LAist Interview: Max S. Gerber
Max S. Gerber has captured janitors, scientists, porn stars, Willie Nelson, Carrie Fisher, Tim Hawkinson, Jim Jarmusch and many more. He's a photographer who does editorial portraiture, and his website features engaging editorializing of its own. His photos have appeared in Time, Newsweek, the UK's Sunday Telegraph Review, the LA Weekly, LA Magazine, LA Citybeat and more. Later this year, his photo series My Heart vs. the Real World will be published as a book.
Age and occupation:
32 - Professional Photographer.
How long have you lived in LA, and where?
Most of my life — I was born in LA — though I was 3 months premature and supposed to be born later in New York. My parents were bicoastal, so I grew up in LA and New York City. Mostly in New York for elementary school, than LA for mid/high school and college. I moved back to New York for a year and a half after college and instantly hated being there. Couldn't wait to get back.
I grew up near Westwood, then lived for several years in Culver City, then for five years in Echo Park and now I've been in Pasadena for about the last two years. So far, of all the places I've lived, this is the best one. I absolutely love Pasadena.
You do a lot of portraits. How much time do you spend with your subjects?
It can be as little as fifteen minutes, or as long as a couple hours. Ideally i have around 45 minutes to 1.5 hours with someone. Most magazines like variety in their selections, so I usually have to do two or three different setups. That becomes difficult in some situations with impatient subjects.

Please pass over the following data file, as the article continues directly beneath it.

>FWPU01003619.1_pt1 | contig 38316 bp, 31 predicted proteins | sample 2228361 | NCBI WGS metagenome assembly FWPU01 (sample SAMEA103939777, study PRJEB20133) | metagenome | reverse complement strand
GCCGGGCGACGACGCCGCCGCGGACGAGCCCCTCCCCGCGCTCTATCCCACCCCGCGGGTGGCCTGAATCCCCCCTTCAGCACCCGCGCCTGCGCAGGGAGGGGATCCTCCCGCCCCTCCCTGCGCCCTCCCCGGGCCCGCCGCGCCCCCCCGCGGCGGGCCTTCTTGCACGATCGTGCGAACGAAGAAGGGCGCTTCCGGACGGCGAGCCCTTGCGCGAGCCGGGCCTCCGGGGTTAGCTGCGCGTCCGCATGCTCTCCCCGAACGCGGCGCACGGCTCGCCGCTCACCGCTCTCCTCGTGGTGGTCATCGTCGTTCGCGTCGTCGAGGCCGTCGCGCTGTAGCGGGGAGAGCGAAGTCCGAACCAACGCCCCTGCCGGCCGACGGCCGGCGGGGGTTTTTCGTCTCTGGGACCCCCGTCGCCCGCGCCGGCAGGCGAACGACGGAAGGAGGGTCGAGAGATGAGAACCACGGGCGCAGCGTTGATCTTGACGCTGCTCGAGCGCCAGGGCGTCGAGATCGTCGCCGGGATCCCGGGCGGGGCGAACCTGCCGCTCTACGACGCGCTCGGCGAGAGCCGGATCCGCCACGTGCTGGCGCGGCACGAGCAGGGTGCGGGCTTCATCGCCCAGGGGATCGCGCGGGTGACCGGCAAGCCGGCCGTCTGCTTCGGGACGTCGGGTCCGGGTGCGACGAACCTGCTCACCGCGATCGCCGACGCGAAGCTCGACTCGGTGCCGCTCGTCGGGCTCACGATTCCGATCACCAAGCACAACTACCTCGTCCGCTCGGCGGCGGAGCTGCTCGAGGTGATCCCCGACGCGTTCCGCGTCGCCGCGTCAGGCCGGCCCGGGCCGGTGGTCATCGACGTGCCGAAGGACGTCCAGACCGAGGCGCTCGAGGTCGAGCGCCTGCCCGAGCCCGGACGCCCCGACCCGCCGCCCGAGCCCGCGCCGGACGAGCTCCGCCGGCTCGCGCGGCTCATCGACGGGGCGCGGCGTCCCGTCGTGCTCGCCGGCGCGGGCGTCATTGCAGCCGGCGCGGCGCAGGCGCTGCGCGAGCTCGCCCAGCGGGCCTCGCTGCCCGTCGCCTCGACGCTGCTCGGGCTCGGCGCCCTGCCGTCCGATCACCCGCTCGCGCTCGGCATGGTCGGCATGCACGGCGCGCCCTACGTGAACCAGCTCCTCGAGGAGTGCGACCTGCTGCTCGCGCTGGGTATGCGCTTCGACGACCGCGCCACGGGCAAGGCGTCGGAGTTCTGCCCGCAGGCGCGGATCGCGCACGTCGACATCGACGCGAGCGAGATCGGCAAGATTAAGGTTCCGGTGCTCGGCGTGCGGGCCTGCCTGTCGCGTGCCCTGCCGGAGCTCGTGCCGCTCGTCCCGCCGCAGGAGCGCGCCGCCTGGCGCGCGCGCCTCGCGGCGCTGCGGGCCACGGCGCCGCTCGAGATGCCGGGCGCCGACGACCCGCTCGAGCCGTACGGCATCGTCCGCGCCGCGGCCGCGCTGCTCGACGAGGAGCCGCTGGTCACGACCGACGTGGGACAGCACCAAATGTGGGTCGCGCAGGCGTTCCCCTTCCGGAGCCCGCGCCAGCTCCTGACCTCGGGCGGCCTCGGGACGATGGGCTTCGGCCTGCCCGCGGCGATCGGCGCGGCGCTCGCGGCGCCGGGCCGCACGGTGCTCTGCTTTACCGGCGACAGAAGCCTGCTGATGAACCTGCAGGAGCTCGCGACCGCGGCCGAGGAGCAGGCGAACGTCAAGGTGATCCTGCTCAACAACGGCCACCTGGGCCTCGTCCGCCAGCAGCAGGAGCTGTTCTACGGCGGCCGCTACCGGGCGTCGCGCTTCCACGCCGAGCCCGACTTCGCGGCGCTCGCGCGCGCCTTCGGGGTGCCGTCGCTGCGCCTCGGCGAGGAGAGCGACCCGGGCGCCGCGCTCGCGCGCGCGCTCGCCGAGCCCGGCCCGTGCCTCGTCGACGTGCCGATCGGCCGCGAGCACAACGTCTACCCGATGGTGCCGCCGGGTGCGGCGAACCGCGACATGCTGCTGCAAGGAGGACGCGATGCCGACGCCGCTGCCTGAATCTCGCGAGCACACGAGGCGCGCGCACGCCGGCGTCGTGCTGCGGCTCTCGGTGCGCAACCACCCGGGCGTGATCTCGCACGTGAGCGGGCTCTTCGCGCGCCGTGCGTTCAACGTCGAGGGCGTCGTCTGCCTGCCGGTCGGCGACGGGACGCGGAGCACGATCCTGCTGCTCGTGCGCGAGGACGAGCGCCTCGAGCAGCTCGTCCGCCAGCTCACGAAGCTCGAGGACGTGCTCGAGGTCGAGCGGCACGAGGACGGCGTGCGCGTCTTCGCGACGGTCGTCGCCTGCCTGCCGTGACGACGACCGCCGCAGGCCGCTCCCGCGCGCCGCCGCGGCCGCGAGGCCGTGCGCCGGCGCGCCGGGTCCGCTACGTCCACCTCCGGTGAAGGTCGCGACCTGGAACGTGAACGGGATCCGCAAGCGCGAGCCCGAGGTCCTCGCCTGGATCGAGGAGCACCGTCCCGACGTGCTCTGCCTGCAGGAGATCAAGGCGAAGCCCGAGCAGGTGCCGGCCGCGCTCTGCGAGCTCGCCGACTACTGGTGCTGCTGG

I got one and a half minutes with Dennis Kucinich when he was running for president. It was in the middle of a peace rally and it was so loud that even from six feet away he couldn't hear a word I was saying. I doubt he even has any recollection of doing the picture.
The publicist can often be my great enemy. The goal of publicists seems to have changed significantly in the last several years, probably as the celebrity culture has changed. Publicists used to want to help you get a great result, as they knew that that would reflect well on their clients. Nowadays it just seems like the publicist's only goal is to remove any shred of inconvenience from the client. That usually involves picking highly restrictive locations, and cutting the session off after 5 to 10 minutes.
Still, there are a handful of good publicists out there who really work hard with the photographer to make things happen. For those very few I am quite grateful, and glad to know them.
The rest of you all are going straight to hell, though. Don't get me started on this, I can rant for hours.